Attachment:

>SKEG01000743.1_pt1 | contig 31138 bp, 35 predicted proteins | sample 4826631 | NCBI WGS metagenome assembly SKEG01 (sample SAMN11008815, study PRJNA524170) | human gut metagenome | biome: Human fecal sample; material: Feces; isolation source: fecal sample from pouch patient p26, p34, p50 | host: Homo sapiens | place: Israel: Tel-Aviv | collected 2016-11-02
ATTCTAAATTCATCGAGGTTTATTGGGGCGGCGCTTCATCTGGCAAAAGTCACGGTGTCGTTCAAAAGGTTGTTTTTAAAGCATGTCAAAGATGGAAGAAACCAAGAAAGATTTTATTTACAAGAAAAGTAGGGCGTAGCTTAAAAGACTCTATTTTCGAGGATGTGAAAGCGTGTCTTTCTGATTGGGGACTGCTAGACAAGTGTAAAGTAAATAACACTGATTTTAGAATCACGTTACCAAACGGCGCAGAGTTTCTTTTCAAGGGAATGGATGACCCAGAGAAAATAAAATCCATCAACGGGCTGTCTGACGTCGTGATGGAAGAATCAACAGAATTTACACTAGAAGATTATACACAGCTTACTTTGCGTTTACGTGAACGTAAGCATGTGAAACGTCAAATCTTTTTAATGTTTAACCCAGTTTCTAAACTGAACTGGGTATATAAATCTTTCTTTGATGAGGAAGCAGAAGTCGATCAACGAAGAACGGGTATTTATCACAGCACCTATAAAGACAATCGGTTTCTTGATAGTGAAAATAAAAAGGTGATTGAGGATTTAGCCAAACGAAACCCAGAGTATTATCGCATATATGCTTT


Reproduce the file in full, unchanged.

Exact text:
>SKEG01000743.1_pt1 | contig 31138 bp, 35 predicted proteins | sample 4826631 | NCBI WGS metagenome assembly SKEG01 (sample SAMN11008815, study PRJNA524170) | human gut metagenome | biome: Human fecal sample; material: Feces; isolation source: fecal sample from pouch patient p26, p34, p50 | host: Homo sapiens | place: Israel: Tel-Aviv | collected 2016-11-02
ATTCTAAATTCATCGAGGTTTATTGGGGCGGCGCTTCATCTGGCAAAAGTCACGGTGTCGTTCAAAAGGTTGTTTTTAAAGCATGTCAAAGATGGAAGAAACCAAGAAAGATTTTATTTACAAGAAAAGTAGGGCGTAGCTTAAAAGACTCTATTTTCGAGGATGTGAAAGCGTGTCTTTCTGATTGGGGACTGCTAGACAAGTGTAAAGTAAATAACACTGATTTTAGAATCACGTTACCAAACGGCGCAGAGTTTCTTTTCAAGGGAATGGATGACCCAGAGAAAATAAAATCCATCAACGGGCTGTCTGACGTCGTGATGGAAGAATCAACAGAATTTACACTAGAAGATTATACACAGCTTACTTTGCGTTTACGTGAACGTAAGCATGTGAAACGTCAAATCTTTTTAATGTTTAACCCAGTTTCTAAACTGAACTGGGTATATAAATCTTTCTTTGATGAGGAAGCAGAAGTCGATCAACGAAGAACGGGTATTTATCACAGCACCTATAAAGACAATCGGTTTCTTGATAGTGAAAATAAAAAGGTGATTGAGGATTTAGCCAAACGAAACCCAGAGTATTATCGCATATATGCTTT